A photoresistor (acronymed LDR for Light Decreasing Resistance, or light-dependent resistor, or photo-conductive cell) is a passive component that decreases resistance with respect to receiving luminosity (light) on the component's sensitive surface. The resistance of a photoresistor decreases with an increase in incident light intensity; in other words, it exhibits photoconductivity. A photoresistor can be applied in light-sensitive detector circuits and light-activated and dark-activated switching circuits acting as a resistance semiconductor. In the dark, a photoresistor can have a resistance as high as several megaohms (MΩ), while in the light, a photoresistor can have a resistance as low as a few hundred ohms. If incident light on a photoresistor exceeds a certain frequency, photons absorbed by the semiconductor give bound electrons enough energy to jump into the conduction band. The resulting free electrons (and their hole partners) conduct electricity, thereby lowering resistance. The resistance range and sensitivity of a photoresistor can substantially differ among dissimilar devices. Moreover, unique photoresistors may react substantially differently to photons within certain wavelength bands.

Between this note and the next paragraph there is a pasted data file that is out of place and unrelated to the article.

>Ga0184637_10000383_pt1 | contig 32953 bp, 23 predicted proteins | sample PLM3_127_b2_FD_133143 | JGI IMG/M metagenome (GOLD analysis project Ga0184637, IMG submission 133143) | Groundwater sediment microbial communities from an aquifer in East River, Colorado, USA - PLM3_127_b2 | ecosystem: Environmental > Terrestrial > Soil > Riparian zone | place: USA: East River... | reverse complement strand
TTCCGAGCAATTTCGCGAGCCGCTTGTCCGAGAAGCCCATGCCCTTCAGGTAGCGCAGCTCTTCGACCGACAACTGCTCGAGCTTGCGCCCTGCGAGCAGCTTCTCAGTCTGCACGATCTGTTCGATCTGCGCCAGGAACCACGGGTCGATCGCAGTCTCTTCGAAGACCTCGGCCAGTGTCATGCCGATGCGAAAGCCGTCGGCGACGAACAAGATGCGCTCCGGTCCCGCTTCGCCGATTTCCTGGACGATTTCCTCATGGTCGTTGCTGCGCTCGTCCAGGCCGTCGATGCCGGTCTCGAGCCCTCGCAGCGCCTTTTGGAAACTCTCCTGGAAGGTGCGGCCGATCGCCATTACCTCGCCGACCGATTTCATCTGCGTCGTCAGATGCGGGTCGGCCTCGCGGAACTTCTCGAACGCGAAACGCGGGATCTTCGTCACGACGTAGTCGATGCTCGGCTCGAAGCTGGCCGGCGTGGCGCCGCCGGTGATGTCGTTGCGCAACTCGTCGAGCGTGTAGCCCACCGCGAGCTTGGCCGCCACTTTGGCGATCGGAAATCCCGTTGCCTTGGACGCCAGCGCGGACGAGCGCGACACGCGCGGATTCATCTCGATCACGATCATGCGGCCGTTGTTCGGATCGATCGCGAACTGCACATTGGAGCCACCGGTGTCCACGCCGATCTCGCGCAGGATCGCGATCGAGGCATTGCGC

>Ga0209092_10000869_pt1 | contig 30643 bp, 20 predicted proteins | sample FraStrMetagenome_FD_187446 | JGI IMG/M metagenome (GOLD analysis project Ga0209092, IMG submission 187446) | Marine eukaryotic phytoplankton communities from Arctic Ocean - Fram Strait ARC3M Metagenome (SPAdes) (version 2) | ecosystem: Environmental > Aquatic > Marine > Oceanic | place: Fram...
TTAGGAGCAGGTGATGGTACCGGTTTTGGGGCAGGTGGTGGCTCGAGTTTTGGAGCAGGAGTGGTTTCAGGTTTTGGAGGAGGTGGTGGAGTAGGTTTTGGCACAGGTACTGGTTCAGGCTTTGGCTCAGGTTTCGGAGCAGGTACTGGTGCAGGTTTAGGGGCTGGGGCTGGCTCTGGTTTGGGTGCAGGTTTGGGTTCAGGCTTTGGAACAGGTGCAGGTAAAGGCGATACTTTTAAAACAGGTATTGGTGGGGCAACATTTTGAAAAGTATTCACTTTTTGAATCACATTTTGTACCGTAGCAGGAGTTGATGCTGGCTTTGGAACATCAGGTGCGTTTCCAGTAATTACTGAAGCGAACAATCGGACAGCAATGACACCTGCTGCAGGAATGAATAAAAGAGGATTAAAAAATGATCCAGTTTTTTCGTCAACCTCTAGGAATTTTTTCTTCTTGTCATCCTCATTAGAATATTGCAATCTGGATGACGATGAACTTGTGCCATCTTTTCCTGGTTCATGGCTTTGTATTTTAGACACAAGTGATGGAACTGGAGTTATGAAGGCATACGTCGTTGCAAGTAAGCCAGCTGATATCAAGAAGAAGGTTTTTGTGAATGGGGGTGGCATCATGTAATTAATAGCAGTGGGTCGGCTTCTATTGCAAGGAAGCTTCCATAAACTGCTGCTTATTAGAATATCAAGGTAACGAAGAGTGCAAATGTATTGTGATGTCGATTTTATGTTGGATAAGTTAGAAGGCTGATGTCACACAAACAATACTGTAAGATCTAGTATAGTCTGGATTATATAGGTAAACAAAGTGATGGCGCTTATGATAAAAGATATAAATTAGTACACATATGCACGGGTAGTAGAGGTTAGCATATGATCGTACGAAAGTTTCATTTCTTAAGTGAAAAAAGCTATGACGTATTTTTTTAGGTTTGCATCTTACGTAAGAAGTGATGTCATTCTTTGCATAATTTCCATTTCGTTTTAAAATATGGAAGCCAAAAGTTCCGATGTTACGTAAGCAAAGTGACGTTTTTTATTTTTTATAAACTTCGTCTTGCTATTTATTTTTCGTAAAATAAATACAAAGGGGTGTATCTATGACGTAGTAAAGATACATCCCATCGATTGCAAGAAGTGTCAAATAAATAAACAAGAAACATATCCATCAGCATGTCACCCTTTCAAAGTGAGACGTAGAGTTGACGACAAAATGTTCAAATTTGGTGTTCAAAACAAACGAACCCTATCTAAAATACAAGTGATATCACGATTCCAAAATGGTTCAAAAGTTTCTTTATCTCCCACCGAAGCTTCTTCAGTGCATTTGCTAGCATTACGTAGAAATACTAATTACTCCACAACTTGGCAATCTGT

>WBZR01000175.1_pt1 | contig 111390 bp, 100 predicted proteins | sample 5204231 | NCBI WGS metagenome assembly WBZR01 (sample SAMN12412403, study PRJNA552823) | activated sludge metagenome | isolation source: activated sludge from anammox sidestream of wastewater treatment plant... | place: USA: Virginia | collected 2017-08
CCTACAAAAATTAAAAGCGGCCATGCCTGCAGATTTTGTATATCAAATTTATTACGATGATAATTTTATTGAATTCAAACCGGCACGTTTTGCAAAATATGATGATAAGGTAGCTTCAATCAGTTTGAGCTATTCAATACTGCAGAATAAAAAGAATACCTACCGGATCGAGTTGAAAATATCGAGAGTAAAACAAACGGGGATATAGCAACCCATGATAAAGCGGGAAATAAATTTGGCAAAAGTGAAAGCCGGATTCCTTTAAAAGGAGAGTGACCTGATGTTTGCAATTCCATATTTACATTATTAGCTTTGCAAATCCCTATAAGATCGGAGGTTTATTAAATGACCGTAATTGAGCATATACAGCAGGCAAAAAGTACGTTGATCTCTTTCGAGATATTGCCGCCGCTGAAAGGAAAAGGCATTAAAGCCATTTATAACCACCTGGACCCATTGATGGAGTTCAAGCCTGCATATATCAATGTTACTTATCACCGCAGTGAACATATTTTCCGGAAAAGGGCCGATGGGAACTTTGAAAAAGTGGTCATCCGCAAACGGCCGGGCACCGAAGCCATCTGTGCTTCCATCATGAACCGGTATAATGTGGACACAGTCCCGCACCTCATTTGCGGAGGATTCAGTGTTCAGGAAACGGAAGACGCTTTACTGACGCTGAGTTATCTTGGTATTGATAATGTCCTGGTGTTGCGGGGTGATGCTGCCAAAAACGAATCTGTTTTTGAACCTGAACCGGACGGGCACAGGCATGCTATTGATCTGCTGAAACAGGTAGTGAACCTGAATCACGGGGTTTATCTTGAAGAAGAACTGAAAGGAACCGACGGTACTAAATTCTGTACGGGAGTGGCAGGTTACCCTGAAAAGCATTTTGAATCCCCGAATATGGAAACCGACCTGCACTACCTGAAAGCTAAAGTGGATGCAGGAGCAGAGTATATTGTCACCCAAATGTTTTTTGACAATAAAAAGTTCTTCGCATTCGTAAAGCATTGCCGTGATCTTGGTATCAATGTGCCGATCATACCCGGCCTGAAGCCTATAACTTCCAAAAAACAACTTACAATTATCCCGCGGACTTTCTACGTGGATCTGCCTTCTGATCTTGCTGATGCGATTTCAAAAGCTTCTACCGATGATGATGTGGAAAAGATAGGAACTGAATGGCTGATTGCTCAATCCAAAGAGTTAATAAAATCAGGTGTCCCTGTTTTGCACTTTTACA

A photoelectric device can be either intrinsic or extrinsic. An intrinsic semiconductor has its own charge carriers and is not an efficient semiconductor, for example, silicon. In intrinsic devices, the only available electrons are in the valence band, and hence the photon must have enough energy to excite the electron across the entire bandgap. Extrinsic devices have impurities, also called dopants, added whose ground state energy is closer to the conduction band; since the electrons do not have as far to jump, lower energy photons (that is, longer wavelengths and lower frequencies) are sufficient to trigger the device. If a sample of silicon has some of its atoms replaced by phosphorus atoms (impurities), there will be extra electrons available for conduction. This is an example of an extrinsic semiconductor.